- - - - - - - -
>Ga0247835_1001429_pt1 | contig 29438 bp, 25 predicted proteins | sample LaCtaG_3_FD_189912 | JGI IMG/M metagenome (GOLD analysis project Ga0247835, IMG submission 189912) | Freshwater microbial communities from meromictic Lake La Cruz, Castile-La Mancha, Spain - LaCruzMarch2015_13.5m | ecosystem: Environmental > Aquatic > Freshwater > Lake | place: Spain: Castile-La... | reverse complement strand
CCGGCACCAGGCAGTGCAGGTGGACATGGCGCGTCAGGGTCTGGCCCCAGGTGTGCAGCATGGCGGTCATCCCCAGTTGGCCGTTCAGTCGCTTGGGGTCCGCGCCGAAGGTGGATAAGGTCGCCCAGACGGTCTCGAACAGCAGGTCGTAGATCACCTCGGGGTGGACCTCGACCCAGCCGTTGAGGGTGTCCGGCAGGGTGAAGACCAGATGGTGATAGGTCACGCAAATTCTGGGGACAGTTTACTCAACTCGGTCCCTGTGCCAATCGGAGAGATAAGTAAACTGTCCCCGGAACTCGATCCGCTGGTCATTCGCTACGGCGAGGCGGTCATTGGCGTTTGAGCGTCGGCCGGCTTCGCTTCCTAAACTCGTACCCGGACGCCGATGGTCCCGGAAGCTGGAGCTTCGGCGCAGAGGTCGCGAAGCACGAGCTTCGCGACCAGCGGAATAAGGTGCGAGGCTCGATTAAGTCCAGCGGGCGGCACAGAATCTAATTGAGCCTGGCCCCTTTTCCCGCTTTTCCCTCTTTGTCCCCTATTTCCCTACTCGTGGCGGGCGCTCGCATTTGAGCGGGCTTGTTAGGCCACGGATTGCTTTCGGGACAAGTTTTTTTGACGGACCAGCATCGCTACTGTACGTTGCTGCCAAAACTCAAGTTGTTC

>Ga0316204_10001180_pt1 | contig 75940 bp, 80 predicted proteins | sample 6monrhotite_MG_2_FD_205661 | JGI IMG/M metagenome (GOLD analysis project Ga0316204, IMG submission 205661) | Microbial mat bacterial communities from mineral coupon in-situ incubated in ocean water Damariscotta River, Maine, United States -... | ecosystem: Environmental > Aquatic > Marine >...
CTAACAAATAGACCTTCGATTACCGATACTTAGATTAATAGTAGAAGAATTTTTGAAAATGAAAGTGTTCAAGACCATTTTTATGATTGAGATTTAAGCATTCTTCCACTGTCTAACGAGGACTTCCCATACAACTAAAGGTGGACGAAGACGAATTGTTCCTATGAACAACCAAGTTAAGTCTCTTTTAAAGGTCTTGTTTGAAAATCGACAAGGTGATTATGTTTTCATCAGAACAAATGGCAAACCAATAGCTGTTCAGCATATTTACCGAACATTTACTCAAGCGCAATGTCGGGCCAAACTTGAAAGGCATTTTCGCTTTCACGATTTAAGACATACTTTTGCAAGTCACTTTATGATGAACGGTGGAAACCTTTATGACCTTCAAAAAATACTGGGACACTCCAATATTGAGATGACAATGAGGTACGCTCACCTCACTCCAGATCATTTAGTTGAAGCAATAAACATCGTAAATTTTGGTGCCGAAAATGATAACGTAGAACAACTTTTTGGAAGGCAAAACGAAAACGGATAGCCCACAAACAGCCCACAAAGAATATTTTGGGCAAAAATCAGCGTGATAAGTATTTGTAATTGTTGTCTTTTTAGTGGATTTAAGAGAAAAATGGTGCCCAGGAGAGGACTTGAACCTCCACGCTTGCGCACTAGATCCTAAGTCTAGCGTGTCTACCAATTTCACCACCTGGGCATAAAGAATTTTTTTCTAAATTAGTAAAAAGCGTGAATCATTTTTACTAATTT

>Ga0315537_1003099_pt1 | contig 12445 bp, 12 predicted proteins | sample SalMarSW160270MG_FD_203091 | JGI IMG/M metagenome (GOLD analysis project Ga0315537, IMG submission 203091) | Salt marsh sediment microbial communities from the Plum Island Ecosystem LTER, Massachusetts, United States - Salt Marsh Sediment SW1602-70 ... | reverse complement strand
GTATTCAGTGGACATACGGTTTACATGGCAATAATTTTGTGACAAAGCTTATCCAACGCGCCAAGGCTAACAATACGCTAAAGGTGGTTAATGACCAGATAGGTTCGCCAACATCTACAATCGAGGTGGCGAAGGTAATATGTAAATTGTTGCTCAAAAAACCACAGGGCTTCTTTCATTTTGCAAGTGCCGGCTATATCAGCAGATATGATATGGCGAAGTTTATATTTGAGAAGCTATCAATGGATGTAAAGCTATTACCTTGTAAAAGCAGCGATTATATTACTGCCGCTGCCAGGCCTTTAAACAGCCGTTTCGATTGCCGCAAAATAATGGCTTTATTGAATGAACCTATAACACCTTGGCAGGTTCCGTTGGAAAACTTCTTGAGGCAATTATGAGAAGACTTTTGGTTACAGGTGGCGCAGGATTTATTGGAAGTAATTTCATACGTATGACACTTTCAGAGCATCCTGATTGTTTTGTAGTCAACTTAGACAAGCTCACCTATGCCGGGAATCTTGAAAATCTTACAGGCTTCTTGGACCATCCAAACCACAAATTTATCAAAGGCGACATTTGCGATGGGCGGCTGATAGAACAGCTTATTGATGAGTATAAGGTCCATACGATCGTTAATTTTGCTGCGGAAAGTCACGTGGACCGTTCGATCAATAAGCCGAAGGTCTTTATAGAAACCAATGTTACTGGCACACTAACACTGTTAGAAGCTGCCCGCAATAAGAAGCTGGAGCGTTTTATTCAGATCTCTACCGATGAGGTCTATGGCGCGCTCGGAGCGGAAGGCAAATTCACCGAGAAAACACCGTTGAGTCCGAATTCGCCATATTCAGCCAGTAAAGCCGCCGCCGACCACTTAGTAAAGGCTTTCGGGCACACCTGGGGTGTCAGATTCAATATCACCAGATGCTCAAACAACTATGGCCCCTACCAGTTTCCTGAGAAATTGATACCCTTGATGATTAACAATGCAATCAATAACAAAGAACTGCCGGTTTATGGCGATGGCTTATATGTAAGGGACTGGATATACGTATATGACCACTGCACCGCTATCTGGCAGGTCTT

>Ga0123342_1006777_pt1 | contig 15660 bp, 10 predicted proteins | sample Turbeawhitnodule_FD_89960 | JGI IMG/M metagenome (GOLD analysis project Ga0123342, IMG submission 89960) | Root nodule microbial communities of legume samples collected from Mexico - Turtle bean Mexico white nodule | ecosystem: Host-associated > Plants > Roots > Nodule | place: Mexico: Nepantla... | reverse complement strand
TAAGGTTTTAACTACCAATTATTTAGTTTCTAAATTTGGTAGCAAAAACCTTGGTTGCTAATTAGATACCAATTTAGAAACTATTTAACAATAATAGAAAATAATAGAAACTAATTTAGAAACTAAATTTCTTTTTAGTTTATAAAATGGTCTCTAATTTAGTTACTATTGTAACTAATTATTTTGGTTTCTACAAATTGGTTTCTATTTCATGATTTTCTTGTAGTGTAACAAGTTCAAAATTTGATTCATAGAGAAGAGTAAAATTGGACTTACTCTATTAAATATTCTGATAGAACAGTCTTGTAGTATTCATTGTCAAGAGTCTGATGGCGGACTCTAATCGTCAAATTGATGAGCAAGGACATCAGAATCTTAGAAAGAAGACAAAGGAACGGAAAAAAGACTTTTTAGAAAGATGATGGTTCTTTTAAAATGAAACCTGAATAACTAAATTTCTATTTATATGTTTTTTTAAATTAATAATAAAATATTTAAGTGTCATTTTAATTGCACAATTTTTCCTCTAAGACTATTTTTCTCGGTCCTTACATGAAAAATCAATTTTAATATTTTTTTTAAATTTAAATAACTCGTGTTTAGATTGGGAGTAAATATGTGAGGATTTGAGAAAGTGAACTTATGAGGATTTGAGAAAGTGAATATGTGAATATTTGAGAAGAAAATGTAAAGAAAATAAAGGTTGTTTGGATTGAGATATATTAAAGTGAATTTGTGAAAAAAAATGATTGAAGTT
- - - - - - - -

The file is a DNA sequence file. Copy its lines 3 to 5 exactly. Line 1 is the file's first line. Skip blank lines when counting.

>Ga0316204_10001180_pt1 | contig 75940 bp, 80 predicted proteins | sample 6monrhotite_MG_2_FD_205661 | JGI IMG/M metagenome (GOLD analysis project Ga0316204, IMG submission 205661) | Microbial mat bacterial communities from mineral coupon in-situ incubated in ocean water Damariscotta River, Maine, United States -... | ecosystem: Environmental > Aquatic > Marine >...
CTAACAAATAGACCTTCGATTACCGATACTTAGATTAATAGTAGAAGAATTTTTGAAAATGAAAGTGTTCAAGACCATTTTTATGATTGAGATTTAAGCATTCTTCCACTGTCTAACGAGGACTTCCCATACAACTAAAGGTGGACGAAGACGAATTGTTCCTATGAACAACCAAGTTAAGTCTCTTTTAAAGGTCTTGTTTGAAAATCGACAAGGTGATTATGTTTTCATCAGAACAAATGGCAAACCAATAGCTGTTCAGCATATTTACCGAACATTTACTCAAGCGCAATGTCGGGCCAAACTTGAAAGGCATTTTCGCTTTCACGATTTAAGACATACTTTTGCAAGTCACTTTATGATGAACGGTGGAAACCTTTATGACCTTCAAAAAATACTGGGACACTCCAATATTGAGATGACAATGAGGTACGCTCACCTCACTCCAGATCATTTAGTTGAAGCAATAAACATCGTAAATTTTGGTGCCGAAAATGATAACGTAGAACAACTTTTTGGAAGGCAAAACGAAAACGGATAGCCCACAAACAGCCCACAAAGAATATTTTGGGCAAAAATCAGCGTGATAAGTATTTGTAATTGTTGTCTTTTTAGTGGATTTAAGAGAAAAATGGTGCCCAGGAGAGGACTTGAACCTCCACGCTTGCGCACTAGATCCTAAGTCTAGCGTGTCTACCAATTTCACCACCTGGGCATAAAGAATTTTTTTCTAAATTAGTAAAAAGCGTGAATCATTTTTACTAATTT

>Ga0315537_1003099_pt1 | contig 12445 bp, 12 predicted proteins | sample SalMarSW160270MG_FD_203091 | JGI IMG/M metagenome (GOLD analysis project Ga0315537, IMG submission 203091) | Salt marsh sediment microbial communities from the Plum Island Ecosystem LTER, Massachusetts, United States - Salt Marsh Sediment SW1602-70 ... | reverse complement strand